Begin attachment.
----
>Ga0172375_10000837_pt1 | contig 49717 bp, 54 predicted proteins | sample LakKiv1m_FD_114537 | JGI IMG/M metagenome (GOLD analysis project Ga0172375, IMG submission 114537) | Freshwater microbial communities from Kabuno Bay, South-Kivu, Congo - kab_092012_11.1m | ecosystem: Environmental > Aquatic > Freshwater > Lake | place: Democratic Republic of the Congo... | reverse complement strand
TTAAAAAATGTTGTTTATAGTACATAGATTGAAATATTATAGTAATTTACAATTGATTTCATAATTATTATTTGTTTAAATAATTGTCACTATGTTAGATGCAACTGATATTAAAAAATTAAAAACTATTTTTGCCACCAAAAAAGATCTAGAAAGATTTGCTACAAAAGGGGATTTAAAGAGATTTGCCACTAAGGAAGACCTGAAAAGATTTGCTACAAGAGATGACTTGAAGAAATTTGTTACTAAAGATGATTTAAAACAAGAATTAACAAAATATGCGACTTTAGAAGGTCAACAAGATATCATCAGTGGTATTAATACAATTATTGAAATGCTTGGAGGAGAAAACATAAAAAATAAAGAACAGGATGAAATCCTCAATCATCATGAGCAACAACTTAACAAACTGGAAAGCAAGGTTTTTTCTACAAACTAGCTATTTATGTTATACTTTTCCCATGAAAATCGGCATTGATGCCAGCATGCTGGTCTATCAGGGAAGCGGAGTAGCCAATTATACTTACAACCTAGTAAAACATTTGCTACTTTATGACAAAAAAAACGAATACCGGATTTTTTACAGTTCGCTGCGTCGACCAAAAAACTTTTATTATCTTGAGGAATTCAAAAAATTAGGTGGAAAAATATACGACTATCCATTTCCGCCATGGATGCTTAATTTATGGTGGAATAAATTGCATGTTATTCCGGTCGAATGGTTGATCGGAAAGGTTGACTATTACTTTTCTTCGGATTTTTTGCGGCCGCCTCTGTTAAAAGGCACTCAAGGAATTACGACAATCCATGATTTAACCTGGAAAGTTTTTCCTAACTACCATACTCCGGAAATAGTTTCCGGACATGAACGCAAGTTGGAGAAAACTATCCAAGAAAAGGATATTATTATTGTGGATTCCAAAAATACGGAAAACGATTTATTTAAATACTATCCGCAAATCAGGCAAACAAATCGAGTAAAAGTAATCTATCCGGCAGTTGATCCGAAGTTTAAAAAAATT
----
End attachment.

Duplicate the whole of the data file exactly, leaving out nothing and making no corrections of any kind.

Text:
>Ga0172375_10000837_pt1 | contig 49717 bp, 54 predicted proteins | sample LakKiv1m_FD_114537 | JGI IMG/M metagenome (GOLD analysis project Ga0172375, IMG submission 114537) | Freshwater microbial communities from Kabuno Bay, South-Kivu, Congo - kab_092012_11.1m | ecosystem: Environmental > Aquatic > Freshwater > Lake | place: Democratic Republic of the Congo... | reverse complement strand
TTAAAAAATGTTGTTTATAGTACATAGATTGAAATATTATAGTAATTTACAATTGATTTCATAATTATTATTTGTTTAAATAATTGTCACTATGTTAGATGCAACTGATATTAAAAAATTAAAAACTATTTTTGCCACCAAAAAAGATCTAGAAAGATTTGCTACAAAAGGGGATTTAAAGAGATTTGCCACTAAGGAAGACCTGAAAAGATTTGCTACAAGAGATGACTTGAAGAAATTTGTTACTAAAGATGATTTAAAACAAGAATTAACAAAATATGCGACTTTAGAAGGTCAACAAGATATCATCAGTGGTATTAATACAATTATTGAAATGCTTGGAGGAGAAAACATAAAAAATAAAGAACAGGATGAAATCCTCAATCATCATGAGCAACAACTTAACAAACTGGAAAGCAAGGTTTTTTCTACAAACTAGCTATTTATGTTATACTTTTCCCATGAAAATCGGCATTGATGCCAGCATGCTGGTCTATCAGGGAAGCGGAGTAGCCAATTATACTTACAACCTAGTAAAACATTTGCTACTTTATGACAAAAAAAACGAATACCGGATTTTTTACAGTTCGCTGCGTCGACCAAAAAACTTTTATTATCTTGAGGAATTCAAAAAATTAGGTGGAAAAATATACGACTATCCATTTCCGCCATGGATGCTTAATTTATGGTGGAATAAATTGCATGTTATTCCGGTCGAATGGTTGATCGGAAAGGTTGACTATTACTTTTCTTCGGATTTTTTGCGGCCGCCTCTGTTAAAAGGCACTCAAGGAATTACGACAATCCATGATTTAACCTGGAAAGTTTTTCCTAACTACCATACTCCGGAAATAGTTTCCGGACATGAACGCAAGTTGGAGAAAACTATCCAAGAAAAGGATATTATTATTGTGGATTCCAAAAATACGGAAAACGATTTATTTAAATACTATCCGCAAATCAGGCAAACAAATCGAGTAAAAGTAATCTATCCGGCAGTTGATCCGAAGTTTAAAAAAATT